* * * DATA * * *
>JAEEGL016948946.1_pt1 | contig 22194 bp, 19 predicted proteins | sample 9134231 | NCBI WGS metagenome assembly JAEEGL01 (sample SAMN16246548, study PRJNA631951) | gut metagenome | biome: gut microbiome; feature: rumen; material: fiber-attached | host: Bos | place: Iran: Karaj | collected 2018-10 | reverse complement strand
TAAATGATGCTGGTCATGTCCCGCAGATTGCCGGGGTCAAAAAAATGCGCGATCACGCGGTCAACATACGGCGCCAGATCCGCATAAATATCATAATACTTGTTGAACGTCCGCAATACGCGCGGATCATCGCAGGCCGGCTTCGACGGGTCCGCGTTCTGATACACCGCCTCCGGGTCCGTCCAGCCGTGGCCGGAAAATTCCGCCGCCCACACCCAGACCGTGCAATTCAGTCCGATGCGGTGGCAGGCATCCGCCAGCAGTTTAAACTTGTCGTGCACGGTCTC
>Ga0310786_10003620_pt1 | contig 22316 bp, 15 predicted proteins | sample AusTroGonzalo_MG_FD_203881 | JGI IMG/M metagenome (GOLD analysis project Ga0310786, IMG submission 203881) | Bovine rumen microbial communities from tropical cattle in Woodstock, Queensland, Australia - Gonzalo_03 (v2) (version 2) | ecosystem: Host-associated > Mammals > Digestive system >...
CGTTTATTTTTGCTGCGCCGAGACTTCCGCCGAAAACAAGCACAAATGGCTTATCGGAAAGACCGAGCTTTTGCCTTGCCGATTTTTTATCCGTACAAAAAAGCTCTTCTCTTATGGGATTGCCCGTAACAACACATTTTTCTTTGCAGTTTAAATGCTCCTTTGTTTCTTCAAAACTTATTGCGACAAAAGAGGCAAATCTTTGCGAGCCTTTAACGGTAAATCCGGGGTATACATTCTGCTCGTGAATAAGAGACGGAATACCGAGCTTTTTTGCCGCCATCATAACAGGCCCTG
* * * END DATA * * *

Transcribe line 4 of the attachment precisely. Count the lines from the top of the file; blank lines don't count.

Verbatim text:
CGTTTATTTTTGCTGCGCCGAGACTTCCGCCGAAAACAAGCACAAATGGCTTATCGGAAAGACCGAGCTTTTGCCTTGCCGATTTTTTATCCGTACAAAAAAGCTCTTCTCTTATGGGATTGCCCGTAACAACACATTTTTCTTTGCAGTTTAAATGCTCCTTTGTTTCTTCAAAACTTATTGCGACAAAAGAGGCAAATCTTTGCGAGCCTTTAACGGTAAATCCGGGGTATACATTCTGCTCGTGAATAAGAGACGGAATACCGAGCTTTTTTGCCGCCATCATAACAGGCCCTG